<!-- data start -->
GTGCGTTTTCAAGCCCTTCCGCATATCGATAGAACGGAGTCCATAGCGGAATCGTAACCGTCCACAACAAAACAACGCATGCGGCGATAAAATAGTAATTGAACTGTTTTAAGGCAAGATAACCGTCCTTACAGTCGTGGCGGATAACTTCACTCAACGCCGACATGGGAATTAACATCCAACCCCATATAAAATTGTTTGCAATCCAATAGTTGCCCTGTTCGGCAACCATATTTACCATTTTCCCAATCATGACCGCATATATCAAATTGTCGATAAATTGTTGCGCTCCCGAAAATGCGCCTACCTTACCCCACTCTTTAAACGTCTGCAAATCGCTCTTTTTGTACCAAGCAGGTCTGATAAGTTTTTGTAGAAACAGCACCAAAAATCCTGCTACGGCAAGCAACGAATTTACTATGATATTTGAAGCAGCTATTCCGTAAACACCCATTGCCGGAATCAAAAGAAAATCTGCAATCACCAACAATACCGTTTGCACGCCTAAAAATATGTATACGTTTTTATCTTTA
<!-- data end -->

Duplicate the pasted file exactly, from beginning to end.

GTGCGTTTTCAAGCCCTTCCGCATATCGATAGAACGGAGTCCATAGCGGAATCGTAACCGTCCACAACAAAACAACGCATGCGGCGATAAAATAGTAATTGAACTGTTTTAAGGCAAGATAACCGTCCTTACAGTCGTGGCGGATAACTTCACTCAACGCCGACATGGGAATTAACATCCAACCCCATATAAAATTGTTTGCAATCCAATAGTTGCCCTGTTCGGCAACCATATTTACCATTTTCCCAATCATGACCGCATATATCAAATTGTCGATAAATTGTTGCGCTCCCGAAAATGCGCCTACCTTACCCCACTCTTTAAACGTCTGCAAATCGCTCTTTTTGTACCAAGCAGGTCTGATAAGTTTTTGTAGAAACAGCACCAAAAATCCTGCTACGGCAAGCAACGAATTTACTATGATATTTGAAGCAGCTATTCCGTAAACACCCATTGCCGGAATCAAAAGAAAATCTGCAATCACCAACAATACCGTTTGCACGCCTAAAAATATGTATACGTTTTTATCTTTA